WALTER HAWSER, ea., Swami Sahajanand and the Peasants of Jharkhand:A View from 1941, Manohar, 1995 pp. xxiii + 369. Map, Rs 450.
Walter Hauser has added one more feather to his cap by so ably translating,annotating and editing, as the meticulously prepared endnotes and glossaryshow, yet another of Swami Sahajanand Saraswati's little-known tracts,written in 1941, which had remained unpublished so far, Jharkhand keKisan. This work once again establishes Hauser's credentials as the foremost authority on the Swami, his many-faceted life and his movement. TheSwami evolved from a narrow social base when he espoused social reformwithin a caste, into the foremost peasant leader of his time, at the nationallevel. He was keen to promote the cause of the peasant everywhere. Littlewonder he discovered peasants everywhere including the Jharkhand regionwith which he was not adequately familiar. His Jharkhand tract belongs tothe last phase of his life. It is not based on any firsthand. intensive study ofthe tribal history of agrarian struggles and the unique tribal agrarian systemor on extensive contact with the tribal people. It is based on his tours,one of which led him to spend a delightful midnight at Mahuadand, wheretribals, 'scantily clothed', sang and danced around a winter bonfire.
The tract is even today a good introduction to Jharkhand, its geography,culture, including noteworthy qualities of life', and language, the modeand manner of exploitation of tribal people and their resources. The bookis rich in insights. It is almost prophetic in the use of the terms likeJharkhand in 1941, long before the emerging tribal middle class, thenengrossed in Adibasi Mahasabha politics, adopted the Jharkhand name fortheir political party in 1950. Swamiji's use of the concept of Jharkhand wasapparently derived from his knowledge of Sanskrit texts. Interestingly, hederives from such texts words like vankhand or vanshand ( p. 12). He doesnot explicitly locate the term Jharkhand in Sanskrit texts like Chaitanyacharitamrit. or in medieval chronicles, or within the folk and tribal usage ofthis term as evident from the current names of villages or tracts.
The Swami further seeks to reconstruct the identity of Jharkhand peasants(kisan) in the image of the pucca kisans of central Bihar whom he knewonly too well in the course of his struggles and encounters. It is not that hedid not know that the 'peasant' of Jharkhand depended on land and forestand that his rights in forest were being eroded. He identified the criticalissues concerning land and forest in Jharkhand. Yet he failed to relatestructurally the issues of land and those of forest and their close relationship. The tribal peasant of Jharkhand is still both part peasant and partnon-peasant; the two dimensions enmesh in the specific situation of Jharkhand.
Similarly, while the Swami recognises the specific needs of Jharkhandpeasants in terms of a series of administrative, political and social measuresthat he recommends, he argues for the enactment of one agrarian law not
only for the whole of Bihar but also for the application of the BiharTenancy Act with some modifications to Jharkhand (p. 200). The Swami isapparently not much aware of the long-drawn agrarian struggles of thetribals of Jharkhand that had led to the enactment of a series of agrarianmeasures long before the Bengal Tenancy Act was enacted. These strugglesled lo special enactments for the Santal Pargana and Chotanagpur. Heignores not only the tradition of tribal activism (except in case of theTanabhagats) but also the contemporary activities of Theble Oraon on theKisan front in Chotanagpur. The Swami discusses the merits of the localActs and their shortcomings. In some aspects, these provisoes were far tooadvanced. They upheld the principle of inalienability of tribal land, or of'restricted' transfer of land, recognised the tribals' right to reclaim land_which was also traditionally accepted by old zamindars of Chotanagpur_and permitted commutation of pracdial conditions. The agrarian conditionsin Bihar were far too disparate to permit of a single, uniform agrarian law.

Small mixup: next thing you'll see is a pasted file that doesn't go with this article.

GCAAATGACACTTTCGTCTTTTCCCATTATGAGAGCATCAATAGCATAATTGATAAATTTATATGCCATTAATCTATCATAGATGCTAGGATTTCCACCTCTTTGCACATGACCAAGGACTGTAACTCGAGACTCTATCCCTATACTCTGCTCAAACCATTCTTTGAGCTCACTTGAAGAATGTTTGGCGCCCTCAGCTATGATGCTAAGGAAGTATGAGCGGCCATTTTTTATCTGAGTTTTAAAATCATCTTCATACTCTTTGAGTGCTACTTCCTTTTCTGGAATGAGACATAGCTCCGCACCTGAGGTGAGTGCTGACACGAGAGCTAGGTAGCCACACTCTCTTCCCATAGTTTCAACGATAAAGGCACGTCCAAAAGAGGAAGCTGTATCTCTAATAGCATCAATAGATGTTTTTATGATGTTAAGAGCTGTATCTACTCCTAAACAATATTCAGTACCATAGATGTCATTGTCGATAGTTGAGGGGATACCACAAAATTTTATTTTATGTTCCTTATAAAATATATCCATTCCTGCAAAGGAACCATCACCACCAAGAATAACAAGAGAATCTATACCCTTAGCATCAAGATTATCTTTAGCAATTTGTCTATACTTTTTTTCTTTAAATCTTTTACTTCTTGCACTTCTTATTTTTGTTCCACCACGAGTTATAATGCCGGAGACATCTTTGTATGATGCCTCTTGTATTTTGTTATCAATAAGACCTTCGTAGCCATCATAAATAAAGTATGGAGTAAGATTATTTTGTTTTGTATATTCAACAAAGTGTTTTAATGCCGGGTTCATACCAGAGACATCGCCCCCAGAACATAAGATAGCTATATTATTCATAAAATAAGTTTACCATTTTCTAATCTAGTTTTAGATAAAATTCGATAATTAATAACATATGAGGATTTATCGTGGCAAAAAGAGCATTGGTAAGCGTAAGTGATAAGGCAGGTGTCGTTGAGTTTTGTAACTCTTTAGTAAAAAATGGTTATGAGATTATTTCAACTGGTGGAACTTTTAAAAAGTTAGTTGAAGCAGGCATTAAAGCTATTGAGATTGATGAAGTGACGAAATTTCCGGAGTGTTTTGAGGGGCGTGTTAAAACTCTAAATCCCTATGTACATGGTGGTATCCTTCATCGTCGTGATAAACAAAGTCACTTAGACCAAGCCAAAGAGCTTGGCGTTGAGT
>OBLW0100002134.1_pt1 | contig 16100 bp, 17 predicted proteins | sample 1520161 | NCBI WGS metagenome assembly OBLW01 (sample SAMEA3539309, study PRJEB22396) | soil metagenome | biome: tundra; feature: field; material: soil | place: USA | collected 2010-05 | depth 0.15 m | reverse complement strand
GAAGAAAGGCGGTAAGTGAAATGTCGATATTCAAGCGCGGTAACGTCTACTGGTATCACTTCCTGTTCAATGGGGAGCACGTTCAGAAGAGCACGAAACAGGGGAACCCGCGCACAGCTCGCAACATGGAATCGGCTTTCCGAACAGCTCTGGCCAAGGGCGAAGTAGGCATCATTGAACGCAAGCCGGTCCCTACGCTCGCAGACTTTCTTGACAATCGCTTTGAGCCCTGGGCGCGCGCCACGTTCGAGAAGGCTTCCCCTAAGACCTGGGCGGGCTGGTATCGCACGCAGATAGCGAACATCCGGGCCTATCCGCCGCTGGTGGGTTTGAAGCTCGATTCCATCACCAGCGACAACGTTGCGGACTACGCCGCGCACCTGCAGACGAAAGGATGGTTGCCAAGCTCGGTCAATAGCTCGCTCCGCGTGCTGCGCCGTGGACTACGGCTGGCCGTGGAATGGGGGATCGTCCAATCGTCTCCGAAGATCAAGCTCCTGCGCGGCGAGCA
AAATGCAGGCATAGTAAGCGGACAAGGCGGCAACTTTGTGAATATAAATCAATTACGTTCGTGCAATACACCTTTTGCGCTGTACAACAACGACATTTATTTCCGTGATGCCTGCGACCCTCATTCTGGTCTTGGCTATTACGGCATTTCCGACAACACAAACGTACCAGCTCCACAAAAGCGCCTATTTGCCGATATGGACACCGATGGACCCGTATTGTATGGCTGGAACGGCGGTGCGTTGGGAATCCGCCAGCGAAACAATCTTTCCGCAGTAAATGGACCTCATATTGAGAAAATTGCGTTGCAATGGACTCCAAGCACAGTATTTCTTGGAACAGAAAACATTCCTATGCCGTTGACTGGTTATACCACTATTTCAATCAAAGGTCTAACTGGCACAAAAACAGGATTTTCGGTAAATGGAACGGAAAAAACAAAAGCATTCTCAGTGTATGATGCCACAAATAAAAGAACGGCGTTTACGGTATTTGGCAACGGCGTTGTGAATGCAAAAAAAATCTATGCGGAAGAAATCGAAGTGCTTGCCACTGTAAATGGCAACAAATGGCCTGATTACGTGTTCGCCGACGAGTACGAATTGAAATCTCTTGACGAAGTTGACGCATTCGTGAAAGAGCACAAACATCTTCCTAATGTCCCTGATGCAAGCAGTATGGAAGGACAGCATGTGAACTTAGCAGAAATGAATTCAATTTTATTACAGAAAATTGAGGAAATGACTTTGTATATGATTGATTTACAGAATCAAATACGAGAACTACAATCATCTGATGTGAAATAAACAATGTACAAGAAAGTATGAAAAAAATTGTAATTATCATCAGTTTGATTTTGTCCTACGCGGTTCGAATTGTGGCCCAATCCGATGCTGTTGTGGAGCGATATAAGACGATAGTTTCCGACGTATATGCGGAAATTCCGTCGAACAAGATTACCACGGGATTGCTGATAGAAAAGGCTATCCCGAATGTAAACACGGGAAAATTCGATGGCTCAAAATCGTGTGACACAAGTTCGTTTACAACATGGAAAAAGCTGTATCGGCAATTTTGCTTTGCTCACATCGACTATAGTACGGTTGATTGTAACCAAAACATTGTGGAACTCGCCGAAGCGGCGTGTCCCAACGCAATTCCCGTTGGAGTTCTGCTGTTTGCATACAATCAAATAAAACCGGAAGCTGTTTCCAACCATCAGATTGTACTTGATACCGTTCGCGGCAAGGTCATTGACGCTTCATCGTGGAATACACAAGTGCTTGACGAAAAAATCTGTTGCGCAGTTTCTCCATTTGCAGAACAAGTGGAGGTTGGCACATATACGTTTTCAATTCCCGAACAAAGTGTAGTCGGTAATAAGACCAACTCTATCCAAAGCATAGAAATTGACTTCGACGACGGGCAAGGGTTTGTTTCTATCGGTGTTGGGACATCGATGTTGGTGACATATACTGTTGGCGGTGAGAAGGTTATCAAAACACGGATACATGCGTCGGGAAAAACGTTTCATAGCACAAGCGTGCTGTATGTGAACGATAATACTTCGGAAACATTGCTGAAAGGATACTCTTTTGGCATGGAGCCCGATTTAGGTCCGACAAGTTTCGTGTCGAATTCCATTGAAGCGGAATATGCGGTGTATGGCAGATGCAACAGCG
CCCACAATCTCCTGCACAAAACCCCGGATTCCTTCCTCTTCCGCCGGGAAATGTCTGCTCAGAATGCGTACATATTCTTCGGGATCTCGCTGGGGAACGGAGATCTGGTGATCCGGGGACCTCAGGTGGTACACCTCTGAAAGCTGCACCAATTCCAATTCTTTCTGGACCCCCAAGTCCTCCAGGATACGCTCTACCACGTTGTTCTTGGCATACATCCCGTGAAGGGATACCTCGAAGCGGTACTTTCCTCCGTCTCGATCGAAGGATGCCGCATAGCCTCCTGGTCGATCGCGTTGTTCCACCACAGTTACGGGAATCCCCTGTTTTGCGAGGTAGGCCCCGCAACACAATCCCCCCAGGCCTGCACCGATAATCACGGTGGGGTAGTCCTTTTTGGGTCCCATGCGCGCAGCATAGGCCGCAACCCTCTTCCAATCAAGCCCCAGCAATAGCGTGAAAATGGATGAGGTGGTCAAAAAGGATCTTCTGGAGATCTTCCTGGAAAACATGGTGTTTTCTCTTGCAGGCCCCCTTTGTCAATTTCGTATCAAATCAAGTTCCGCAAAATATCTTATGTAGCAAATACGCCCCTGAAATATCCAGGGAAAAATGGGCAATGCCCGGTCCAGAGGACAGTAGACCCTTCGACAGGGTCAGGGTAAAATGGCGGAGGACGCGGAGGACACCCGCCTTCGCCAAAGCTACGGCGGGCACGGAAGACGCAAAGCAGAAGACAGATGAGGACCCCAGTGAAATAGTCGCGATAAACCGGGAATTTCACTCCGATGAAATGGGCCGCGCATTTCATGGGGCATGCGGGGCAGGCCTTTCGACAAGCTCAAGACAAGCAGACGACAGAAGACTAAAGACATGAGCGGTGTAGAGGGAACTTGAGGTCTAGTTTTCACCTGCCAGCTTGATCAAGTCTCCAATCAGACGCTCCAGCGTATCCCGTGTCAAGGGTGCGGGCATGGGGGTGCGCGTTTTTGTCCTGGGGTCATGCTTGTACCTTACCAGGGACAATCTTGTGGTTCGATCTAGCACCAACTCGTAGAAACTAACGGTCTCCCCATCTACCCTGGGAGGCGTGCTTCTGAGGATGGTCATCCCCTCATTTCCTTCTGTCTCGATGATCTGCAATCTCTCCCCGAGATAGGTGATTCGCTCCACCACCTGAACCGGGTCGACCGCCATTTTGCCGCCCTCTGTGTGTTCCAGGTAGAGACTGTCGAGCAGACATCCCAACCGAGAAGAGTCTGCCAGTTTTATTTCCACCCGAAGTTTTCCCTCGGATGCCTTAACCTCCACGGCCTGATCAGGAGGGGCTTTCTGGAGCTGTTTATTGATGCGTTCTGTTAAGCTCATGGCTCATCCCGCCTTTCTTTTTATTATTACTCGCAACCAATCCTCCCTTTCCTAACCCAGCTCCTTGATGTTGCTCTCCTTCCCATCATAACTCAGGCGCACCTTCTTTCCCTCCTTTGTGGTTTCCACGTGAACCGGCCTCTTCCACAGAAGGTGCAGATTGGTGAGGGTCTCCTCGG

Yet there are some unique features of this text. It makes a distinctionbetween the core region of Jharkhand and its periphery, and deals withtheir problems separately. For the first time it draws attention to theproblems of bonded labour in Hazaribagh and Palamau and demands itsabolition. It also demands the abolition of the Tatas' zamindari, whichbecame part of the left agenda later.
However, the tract suffers from some factual errors: Lineage-basedownership of land_he calls it village ownership of land_was not confinedonly to the Santal Pargana, but also existed in parts of Ranchi and Singhbhum; cooperative societies became bankrupt elsewhere but the RomanCatholic Co-operative Society among the Munda and others was a roaringsuccess.
It is further interesting that Swamiji wrote about Jharkhand peasantsand agrarian issues at a time when the tribal leaders of political movementswho demanded autonomy had put the land and forest question on theback burner. In fact, as tribal political aspirations were articulated by theAdibasi Mahasabha and later by the Jnarkhand Party, agrarian issuesreceded into the background. The situation is not very different eventoday, in spite of the rapid erosion of tribal rights in land_and its alienationon a large scale_and in forest. Politics is a strange alchemy, blending andbringing tribals and non-tribals together and in the process diluting tribalissues concerning land and forest. Therefore the publication of this tract_soadmirably updated_is a timely reminder that land and forest questionsconcerning tribal people which are now part of an international agenda onenvironment and indigenous people can no longer be ignored.